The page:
The house we were renting came with a very large shed in the backyard, almost big enough to be a house itself. It was a good play area for our kids. We then got a letter to say that the owners of the house had arrived back in Australia after their world trip had to be cut short due to financial difficulties and that workmen would arrive shortly to put a wall up inside the shed so they could store their belongings in there. The wall went up and we ended up with less than a quarter of the space we started with. On top of that the house owners then started making frequent trips to the shed, through our backyard, unannounced, and they eventually put a padlock on it so that we couldn’t even access our own belongings that were stored in what little space we had left. A space that the house owners had to walk through to get to their own newly created space.

We still had 3 months left on our renewed 12 month lease when the owners decided they wanted to move into the house themselves, which meant the real estate needed a reason to evict us, instead of just waiting for the lease to expire. A routine inspection was organised and the real estate went over the house with a fine tooth comb.

At first the woman doing the inspection tried to tell us that the oven was filthy. We had just cleaned the thing and had to point out that it was in better condition now than when we had moved in, and had to produce the condition report to prove it. She then started complaining about a spider web on the wall, which didn’t exist. She just about had her face pressed up against the wall to see the thing, which we could not see at all.

A few days later we had a notice that said we had leaves on the ground in the backyard, spiderwebs all over the walls and a filthy oven and that they’d be back in a week to see that we’d fixed it. The backyard was more or less a forest of very large and very old trees which were dropping quite a lot of leaves due to it being autumn. The grass was cut and we’d not long raked the leaves up, so what leaves there were had fallen that day.

We knew that they were looking for an excuse to get rid of us before the lease had expired so we went to the tenancy tribunal and they said it would be a waste of their resources fighting this one because the lease was due to expire soon anyway and they would just choose not to renew it. They said the best we could do would be to find somewhere else to live as soon as possible.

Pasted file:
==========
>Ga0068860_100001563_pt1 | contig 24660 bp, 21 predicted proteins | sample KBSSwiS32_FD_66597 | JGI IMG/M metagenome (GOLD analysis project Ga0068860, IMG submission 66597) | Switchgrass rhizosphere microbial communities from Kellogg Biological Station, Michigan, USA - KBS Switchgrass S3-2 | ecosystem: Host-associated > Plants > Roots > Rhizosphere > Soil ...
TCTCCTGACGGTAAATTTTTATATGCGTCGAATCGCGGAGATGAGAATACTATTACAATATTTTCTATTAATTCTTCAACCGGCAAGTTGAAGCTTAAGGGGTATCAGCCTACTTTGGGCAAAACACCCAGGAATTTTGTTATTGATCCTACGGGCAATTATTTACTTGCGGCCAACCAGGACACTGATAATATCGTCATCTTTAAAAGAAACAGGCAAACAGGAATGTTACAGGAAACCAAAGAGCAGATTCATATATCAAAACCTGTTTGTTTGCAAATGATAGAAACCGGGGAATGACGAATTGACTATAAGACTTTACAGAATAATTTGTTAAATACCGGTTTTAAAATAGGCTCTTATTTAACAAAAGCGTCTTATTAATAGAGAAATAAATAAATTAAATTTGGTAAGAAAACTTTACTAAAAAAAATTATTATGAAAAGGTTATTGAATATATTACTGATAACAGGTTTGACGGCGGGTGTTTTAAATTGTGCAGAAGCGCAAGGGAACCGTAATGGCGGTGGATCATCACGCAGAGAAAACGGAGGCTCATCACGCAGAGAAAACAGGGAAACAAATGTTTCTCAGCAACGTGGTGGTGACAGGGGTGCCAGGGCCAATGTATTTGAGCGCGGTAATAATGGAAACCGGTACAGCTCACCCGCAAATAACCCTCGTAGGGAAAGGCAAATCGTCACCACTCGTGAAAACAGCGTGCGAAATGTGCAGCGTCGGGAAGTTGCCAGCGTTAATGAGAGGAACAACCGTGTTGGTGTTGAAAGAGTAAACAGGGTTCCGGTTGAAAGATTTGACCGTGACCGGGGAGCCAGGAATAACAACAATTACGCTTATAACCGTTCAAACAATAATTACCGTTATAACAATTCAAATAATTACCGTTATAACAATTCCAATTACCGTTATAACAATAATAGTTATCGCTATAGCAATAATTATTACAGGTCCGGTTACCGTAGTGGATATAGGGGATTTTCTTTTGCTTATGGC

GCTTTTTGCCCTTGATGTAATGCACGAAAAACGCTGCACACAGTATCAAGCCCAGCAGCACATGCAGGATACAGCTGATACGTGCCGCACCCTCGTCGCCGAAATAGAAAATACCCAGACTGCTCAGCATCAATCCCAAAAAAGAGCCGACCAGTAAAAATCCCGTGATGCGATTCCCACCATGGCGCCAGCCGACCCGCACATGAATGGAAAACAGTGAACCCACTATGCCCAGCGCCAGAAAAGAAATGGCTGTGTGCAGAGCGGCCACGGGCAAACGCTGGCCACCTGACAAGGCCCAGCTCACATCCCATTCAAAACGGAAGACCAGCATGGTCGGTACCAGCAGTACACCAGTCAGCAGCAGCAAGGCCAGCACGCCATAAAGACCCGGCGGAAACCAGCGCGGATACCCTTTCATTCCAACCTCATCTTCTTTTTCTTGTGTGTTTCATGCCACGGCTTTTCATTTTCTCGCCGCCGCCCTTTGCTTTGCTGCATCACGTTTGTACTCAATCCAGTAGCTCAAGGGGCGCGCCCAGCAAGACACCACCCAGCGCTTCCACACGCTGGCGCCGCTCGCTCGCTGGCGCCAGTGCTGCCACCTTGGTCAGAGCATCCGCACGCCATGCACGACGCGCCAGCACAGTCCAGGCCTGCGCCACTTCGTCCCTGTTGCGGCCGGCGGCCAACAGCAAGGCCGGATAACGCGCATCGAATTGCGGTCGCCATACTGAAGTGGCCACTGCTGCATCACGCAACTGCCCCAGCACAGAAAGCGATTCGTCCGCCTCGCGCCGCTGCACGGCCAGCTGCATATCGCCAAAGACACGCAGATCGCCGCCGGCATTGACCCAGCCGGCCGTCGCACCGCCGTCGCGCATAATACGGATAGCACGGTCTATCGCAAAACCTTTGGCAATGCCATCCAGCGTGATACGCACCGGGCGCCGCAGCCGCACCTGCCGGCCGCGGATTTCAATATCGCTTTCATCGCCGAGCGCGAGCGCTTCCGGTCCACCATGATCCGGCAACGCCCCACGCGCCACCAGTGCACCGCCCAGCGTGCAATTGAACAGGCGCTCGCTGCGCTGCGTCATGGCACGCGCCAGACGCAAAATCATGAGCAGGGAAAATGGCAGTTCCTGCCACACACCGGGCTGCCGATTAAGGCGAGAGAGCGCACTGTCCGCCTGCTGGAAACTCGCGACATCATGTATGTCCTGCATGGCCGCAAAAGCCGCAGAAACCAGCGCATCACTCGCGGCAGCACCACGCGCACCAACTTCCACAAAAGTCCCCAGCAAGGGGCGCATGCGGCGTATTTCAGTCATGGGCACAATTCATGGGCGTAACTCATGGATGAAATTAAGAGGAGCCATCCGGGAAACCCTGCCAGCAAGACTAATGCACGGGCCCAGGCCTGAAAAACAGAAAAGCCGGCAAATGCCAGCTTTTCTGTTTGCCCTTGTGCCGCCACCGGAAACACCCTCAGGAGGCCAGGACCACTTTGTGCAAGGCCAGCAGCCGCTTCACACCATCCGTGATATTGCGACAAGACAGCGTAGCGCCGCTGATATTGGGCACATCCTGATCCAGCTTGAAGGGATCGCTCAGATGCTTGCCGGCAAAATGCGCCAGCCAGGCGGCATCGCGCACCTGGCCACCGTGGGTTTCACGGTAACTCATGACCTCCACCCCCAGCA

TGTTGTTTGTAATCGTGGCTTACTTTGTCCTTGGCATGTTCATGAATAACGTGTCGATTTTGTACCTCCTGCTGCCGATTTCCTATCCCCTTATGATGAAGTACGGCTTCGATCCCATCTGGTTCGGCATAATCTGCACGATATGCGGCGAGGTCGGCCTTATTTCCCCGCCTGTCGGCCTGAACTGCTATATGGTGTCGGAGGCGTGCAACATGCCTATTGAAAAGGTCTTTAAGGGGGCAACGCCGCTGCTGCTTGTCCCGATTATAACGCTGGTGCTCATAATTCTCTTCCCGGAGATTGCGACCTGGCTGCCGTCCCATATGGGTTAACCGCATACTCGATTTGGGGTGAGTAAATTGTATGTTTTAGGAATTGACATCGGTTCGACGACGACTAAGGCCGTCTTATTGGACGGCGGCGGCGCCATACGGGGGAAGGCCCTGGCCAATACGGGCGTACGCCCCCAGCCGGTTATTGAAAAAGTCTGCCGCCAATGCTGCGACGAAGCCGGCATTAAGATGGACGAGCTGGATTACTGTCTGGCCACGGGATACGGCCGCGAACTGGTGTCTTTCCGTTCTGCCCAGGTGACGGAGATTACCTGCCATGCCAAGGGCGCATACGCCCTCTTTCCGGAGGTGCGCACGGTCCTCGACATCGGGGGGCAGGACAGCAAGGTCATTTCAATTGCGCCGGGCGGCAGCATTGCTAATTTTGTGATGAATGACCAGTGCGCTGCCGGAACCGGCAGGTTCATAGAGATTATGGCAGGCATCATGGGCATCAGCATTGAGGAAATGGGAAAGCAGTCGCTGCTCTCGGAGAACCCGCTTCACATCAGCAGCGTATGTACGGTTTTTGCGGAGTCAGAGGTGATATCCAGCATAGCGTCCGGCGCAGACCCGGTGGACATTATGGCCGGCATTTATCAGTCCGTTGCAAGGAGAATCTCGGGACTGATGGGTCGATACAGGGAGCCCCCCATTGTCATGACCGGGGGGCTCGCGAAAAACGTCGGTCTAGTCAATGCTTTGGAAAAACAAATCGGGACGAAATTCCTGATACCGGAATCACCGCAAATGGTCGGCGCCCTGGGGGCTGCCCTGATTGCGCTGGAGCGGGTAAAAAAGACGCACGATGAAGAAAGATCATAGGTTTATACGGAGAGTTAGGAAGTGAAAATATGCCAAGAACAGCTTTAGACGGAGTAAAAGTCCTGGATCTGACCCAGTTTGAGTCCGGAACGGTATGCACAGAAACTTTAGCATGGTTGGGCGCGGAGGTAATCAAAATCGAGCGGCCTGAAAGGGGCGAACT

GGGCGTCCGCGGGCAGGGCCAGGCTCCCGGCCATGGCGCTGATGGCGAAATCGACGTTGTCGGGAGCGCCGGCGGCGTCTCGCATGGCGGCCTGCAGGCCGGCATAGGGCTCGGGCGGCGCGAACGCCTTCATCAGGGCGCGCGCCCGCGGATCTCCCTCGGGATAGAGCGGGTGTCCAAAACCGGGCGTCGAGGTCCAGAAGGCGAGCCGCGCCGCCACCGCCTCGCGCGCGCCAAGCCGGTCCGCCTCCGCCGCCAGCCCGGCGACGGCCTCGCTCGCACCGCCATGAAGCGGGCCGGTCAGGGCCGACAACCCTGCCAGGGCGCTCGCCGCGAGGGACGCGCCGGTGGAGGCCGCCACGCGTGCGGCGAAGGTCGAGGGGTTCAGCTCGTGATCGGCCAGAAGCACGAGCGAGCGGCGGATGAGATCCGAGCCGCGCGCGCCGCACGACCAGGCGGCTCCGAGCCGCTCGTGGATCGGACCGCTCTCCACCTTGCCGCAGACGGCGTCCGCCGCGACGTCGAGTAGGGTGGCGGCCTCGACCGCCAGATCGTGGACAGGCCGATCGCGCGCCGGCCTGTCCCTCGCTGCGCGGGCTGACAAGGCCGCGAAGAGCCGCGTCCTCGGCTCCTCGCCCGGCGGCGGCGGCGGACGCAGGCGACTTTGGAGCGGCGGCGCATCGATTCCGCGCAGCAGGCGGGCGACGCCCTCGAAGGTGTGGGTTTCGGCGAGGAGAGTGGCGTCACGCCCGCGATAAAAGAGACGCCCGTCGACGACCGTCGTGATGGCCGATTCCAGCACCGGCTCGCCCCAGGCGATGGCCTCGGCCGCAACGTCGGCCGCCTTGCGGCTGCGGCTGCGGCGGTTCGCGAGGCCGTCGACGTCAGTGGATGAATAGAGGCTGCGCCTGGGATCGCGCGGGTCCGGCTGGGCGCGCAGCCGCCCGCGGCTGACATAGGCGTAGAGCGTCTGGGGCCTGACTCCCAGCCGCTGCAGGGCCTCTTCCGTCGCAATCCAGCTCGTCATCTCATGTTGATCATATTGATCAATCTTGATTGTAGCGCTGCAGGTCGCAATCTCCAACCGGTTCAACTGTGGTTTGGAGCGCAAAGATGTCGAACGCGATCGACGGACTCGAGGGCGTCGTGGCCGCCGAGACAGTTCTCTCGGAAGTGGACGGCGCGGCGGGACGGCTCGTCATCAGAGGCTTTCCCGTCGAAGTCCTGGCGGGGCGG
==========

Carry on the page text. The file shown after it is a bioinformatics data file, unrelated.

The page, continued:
When the real estate woman returned a week later, she had another woman with her, no doubt to be a “witness” to back up whatever bullcrap she was going to put in her records about us. I had my own backup of having a video camera to record everything as proof to show that whatever they’d decide to say was wrong with the place was actually nothing but grubby lies.

No matter how much they demanded that I turn the camera off, I left it on. A few days later we got our eviction notice because a few leaves had fallen into the backyard again. When we did go, we had to move back to NSW and stay at a relatives place until we could get another Housing Dept place because the real estate would not give us a good reference, even though we always paid our rent on time, kept the house clean and in good repair, and apart from the handful of leaves they found, kept the grounds neat and tidy.

They even managed to keep our bond money saying that we’d left the place filthy, even though we washed and scrubbed everything in order to get our bond money back. It was especially hard on our boys because they’d all been diagnosed as being on the Autism spectrum about 6 months earlier and we’d established some really good special needs classes at the local school, including some early intervention classes which were really helping them to cope with the world. All of their routines were thrown out the window, which at those ages can be devastating for a persononthe Autism Spectrum. The house owners and the new real estate agent owners just didn’t care.

Fast forward to 2010(ish) and I’m now living with my new partner in Hobart, her two children and my eldest boy. A very large crack appeared in the door frame of one of the bedrooms which was right next to the bathroom.

Apparently the pipes had started leaking in the wall and the wood was beginning to warp. The real estate sent a handyman who told them that nothing could be done without ripping the wall out to get at the pipe and even then, that might not be what the problem was. It could be a leak in the roof.

Anyway, the house owner and the real estate decided for one reason or another that we’d just have to live with the gaps. Of course this caused an awfully large amount of condensation in both the bathroom and the bedroom during winter and no matter how much we tried, we couldn’t control the mould that was beginning to take over around the gaps and also in the ceiling of both rooms.

We eventually found ourselves needing a larger house after we ended up with 2 of my boys in our care. We couldn’t have the boys sharing a room as their Autism was making it difficult for them to be in each other’s personal space so much. At least we got glowing references this time.